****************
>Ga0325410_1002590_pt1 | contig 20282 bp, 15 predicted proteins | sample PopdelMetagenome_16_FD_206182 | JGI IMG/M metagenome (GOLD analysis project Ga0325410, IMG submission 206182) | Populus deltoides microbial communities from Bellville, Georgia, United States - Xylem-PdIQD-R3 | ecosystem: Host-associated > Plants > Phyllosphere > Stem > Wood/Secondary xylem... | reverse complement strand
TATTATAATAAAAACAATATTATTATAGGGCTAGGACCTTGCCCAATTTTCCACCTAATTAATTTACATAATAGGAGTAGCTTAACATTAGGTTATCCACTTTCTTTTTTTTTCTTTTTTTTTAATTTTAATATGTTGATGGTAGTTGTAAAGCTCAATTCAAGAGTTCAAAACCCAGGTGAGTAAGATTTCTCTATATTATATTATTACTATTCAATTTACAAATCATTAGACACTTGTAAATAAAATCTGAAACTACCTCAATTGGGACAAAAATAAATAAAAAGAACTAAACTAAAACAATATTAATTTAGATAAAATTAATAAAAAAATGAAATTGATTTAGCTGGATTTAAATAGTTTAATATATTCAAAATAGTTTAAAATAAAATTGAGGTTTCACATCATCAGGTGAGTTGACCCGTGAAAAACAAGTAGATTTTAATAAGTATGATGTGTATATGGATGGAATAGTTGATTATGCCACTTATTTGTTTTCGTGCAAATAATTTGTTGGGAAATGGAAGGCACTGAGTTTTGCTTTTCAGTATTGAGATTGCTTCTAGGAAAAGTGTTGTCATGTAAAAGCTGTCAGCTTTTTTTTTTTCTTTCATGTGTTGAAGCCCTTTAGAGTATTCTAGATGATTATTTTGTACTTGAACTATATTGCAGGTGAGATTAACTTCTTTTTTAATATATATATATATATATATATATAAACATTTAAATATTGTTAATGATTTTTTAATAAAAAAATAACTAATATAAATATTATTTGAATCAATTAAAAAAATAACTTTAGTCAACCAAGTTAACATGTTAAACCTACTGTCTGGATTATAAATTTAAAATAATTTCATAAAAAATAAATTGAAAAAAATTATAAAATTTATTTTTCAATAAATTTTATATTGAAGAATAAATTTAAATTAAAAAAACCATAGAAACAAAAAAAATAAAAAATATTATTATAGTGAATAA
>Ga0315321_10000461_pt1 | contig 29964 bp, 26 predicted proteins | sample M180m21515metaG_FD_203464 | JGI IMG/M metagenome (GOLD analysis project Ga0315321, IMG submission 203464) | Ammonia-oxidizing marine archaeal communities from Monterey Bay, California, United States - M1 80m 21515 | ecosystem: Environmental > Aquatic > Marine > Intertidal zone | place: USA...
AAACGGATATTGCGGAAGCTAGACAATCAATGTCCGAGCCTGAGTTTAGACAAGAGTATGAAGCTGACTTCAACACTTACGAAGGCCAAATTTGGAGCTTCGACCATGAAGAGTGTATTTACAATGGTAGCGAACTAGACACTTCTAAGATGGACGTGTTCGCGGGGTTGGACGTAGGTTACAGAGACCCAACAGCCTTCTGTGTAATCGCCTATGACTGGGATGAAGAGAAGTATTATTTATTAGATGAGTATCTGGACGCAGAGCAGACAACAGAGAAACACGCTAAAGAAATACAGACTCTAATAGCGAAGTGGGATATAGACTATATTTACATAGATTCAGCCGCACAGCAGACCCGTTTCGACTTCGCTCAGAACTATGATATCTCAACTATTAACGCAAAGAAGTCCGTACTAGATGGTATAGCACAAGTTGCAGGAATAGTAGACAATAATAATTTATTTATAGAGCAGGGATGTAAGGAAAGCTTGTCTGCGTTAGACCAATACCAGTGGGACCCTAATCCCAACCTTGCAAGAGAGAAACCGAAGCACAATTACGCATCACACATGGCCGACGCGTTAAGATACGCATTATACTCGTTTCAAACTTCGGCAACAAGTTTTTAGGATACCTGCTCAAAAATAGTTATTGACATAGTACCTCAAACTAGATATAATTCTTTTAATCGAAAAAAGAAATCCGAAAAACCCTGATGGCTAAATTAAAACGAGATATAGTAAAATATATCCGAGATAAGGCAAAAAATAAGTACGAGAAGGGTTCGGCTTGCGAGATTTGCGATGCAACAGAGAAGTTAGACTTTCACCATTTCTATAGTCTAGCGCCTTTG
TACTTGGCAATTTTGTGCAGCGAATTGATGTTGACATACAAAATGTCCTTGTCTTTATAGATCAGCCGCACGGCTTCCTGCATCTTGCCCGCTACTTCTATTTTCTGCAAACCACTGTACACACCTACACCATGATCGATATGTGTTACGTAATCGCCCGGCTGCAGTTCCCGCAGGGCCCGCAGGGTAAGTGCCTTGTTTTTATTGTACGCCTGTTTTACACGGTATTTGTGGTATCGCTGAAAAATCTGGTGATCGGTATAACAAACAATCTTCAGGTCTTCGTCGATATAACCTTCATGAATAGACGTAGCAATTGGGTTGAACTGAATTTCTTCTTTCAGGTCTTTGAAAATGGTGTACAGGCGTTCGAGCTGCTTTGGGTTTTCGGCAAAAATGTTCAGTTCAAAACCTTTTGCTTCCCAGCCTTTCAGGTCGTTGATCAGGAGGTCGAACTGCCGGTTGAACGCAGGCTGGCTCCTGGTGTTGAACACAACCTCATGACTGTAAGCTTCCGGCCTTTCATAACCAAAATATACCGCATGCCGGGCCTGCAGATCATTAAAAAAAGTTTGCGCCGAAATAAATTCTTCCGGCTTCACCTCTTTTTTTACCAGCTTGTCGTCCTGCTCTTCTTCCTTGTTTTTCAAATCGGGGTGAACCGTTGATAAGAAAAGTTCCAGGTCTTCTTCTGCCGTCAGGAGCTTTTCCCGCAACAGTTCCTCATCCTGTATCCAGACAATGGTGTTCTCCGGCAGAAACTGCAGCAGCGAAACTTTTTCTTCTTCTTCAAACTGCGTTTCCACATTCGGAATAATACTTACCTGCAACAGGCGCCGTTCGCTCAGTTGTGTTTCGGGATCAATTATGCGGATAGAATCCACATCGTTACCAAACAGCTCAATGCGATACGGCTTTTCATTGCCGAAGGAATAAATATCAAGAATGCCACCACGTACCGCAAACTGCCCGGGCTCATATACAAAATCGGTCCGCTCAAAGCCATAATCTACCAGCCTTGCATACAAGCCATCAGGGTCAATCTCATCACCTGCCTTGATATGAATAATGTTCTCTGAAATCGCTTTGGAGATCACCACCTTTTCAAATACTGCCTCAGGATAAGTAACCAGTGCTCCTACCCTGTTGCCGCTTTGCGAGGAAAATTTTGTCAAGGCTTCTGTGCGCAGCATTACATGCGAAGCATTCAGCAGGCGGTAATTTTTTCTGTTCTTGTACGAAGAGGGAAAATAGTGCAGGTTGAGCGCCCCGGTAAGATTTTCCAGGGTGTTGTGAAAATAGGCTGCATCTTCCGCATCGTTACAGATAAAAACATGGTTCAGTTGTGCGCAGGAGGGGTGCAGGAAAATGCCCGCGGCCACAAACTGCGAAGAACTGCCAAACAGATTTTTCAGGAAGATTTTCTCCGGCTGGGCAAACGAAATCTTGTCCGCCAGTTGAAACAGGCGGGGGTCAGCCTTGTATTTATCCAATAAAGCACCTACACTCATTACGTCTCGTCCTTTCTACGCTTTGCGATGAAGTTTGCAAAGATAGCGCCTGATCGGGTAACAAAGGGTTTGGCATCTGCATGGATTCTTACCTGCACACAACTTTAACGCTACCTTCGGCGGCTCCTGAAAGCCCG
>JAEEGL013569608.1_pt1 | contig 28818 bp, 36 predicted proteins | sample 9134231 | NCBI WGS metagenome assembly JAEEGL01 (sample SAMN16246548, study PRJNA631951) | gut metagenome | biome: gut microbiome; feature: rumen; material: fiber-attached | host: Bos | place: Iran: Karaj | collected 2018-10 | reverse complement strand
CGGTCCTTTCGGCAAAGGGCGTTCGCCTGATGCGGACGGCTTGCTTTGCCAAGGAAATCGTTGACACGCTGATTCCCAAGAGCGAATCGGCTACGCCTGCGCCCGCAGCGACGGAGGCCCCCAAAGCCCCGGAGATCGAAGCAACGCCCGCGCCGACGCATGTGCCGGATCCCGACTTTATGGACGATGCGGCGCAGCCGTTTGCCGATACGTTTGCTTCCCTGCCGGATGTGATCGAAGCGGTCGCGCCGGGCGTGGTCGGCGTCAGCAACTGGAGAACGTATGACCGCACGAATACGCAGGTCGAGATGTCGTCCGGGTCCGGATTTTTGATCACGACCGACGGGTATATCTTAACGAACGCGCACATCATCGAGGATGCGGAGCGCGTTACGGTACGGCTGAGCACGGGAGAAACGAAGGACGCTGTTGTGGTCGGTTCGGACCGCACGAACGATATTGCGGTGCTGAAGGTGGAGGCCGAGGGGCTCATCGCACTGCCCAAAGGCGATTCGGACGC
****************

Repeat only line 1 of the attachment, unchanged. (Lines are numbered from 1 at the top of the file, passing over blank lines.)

>Ga0325410_1002590_pt1 | contig 20282 bp, 15 predicted proteins | sample PopdelMetagenome_16_FD_206182 | JGI IMG/M metagenome (GOLD analysis project Ga0325410, IMG submission 206182) | Populus deltoides microbial communities from Bellville, Georgia, United States - Xylem-PdIQD-R3 | ecosystem: Host-associated > Plants > Phyllosphere > Stem > Wood/Secondary xylem... | reverse complement strand